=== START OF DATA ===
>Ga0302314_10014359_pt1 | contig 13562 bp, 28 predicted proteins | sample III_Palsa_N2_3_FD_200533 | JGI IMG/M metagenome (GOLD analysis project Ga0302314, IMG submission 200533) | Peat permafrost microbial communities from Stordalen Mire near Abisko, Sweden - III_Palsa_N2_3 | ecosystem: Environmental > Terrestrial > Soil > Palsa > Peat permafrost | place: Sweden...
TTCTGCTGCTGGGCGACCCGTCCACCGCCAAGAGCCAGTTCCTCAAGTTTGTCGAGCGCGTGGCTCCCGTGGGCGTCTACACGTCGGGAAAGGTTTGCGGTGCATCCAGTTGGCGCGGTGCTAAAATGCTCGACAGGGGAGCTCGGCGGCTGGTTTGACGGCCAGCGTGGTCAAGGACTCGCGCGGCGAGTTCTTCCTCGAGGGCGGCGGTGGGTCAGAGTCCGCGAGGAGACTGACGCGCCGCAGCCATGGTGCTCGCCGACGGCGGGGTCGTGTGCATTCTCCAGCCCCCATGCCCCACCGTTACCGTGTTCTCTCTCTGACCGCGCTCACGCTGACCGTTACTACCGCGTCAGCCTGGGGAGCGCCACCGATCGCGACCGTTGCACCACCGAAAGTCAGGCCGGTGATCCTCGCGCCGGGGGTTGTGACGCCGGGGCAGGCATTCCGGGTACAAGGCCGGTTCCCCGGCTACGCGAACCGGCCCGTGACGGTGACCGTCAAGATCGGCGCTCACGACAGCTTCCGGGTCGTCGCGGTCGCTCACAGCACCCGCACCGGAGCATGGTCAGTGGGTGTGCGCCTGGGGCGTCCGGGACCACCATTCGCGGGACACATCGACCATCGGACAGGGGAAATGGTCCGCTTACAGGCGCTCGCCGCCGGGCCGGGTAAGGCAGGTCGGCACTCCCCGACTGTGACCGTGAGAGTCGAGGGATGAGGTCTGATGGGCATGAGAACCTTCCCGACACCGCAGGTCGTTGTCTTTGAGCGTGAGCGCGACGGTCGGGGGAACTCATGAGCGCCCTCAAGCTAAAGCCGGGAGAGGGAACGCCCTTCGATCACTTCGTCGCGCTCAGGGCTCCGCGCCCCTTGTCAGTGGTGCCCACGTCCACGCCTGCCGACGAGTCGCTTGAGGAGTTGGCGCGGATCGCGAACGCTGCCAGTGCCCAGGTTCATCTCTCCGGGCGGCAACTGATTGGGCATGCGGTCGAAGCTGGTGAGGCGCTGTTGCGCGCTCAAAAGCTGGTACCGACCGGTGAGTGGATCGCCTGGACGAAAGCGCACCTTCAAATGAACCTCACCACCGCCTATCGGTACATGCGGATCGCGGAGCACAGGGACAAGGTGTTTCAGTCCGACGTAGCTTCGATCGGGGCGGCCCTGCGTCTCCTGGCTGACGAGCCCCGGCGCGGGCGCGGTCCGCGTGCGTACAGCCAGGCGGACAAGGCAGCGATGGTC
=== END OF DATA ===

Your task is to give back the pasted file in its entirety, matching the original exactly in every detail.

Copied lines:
>Ga0302314_10014359_pt1 | contig 13562 bp, 28 predicted proteins | sample III_Palsa_N2_3_FD_200533 | JGI IMG/M metagenome (GOLD analysis project Ga0302314, IMG submission 200533) | Peat permafrost microbial communities from Stordalen Mire near Abisko, Sweden - III_Palsa_N2_3 | ecosystem: Environmental > Terrestrial > Soil > Palsa > Peat permafrost | place: Sweden...
TTCTGCTGCTGGGCGACCCGTCCACCGCCAAGAGCCAGTTCCTCAAGTTTGTCGAGCGCGTGGCTCCCGTGGGCGTCTACACGTCGGGAAAGGTTTGCGGTGCATCCAGTTGGCGCGGTGCTAAAATGCTCGACAGGGGAGCTCGGCGGCTGGTTTGACGGCCAGCGTGGTCAAGGACTCGCGCGGCGAGTTCTTCCTCGAGGGCGGCGGTGGGTCAGAGTCCGCGAGGAGACTGACGCGCCGCAGCCATGGTGCTCGCCGACGGCGGGGTCGTGTGCATTCTCCAGCCCCCATGCCCCACCGTTACCGTGTTCTCTCTCTGACCGCGCTCACGCTGACCGTTACTACCGCGTCAGCCTGGGGAGCGCCACCGATCGCGACCGTTGCACCACCGAAAGTCAGGCCGGTGATCCTCGCGCCGGGGGTTGTGACGCCGGGGCAGGCATTCCGGGTACAAGGCCGGTTCCCCGGCTACGCGAACCGGCCCGTGACGGTGACCGTCAAGATCGGCGCTCACGACAGCTTCCGGGTCGTCGCGGTCGCTCACAGCACCCGCACCGGAGCATGGTCAGTGGGTGTGCGCCTGGGGCGTCCGGGACCACCATTCGCGGGACACATCGACCATCGGACAGGGGAAATGGTCCGCTTACAGGCGCTCGCCGCCGGGCCGGGTAAGGCAGGTCGGCACTCCCCGACTGTGACCGTGAGAGTCGAGGGATGAGGTCTGATGGGCATGAGAACCTTCCCGACACCGCAGGTCGTTGTCTTTGAGCGTGAGCGCGACGGTCGGGGGAACTCATGAGCGCCCTCAAGCTAAAGCCGGGAGAGGGAACGCCCTTCGATCACTTCGTCGCGCTCAGGGCTCCGCGCCCCTTGTCAGTGGTGCCCACGTCCACGCCTGCCGACGAGTCGCTTGAGGAGTTGGCGCGGATCGCGAACGCTGCCAGTGCCCAGGTTCATCTCTCCGGGCGGCAACTGATTGGGCATGCGGTCGAAGCTGGTGAGGCGCTGTTGCGCGCTCAAAAGCTGGTACCGACCGGTGAGTGGATCGCCTGGACGAAAGCGCACCTTCAAATGAACCTCACCACCGCCTATCGGTACATGCGGATCGCGGAGCACAGGGACAAGGTGTTTCAGTCCGACGTAGCTTCGATCGGGGCGGCCCTGCGTCTCCTGGCTGACGAGCCCCGGCGCGGGCGCGGTCCGCGTGCGTACAGCCAGGCGGACAAGGCAGCGATGGTC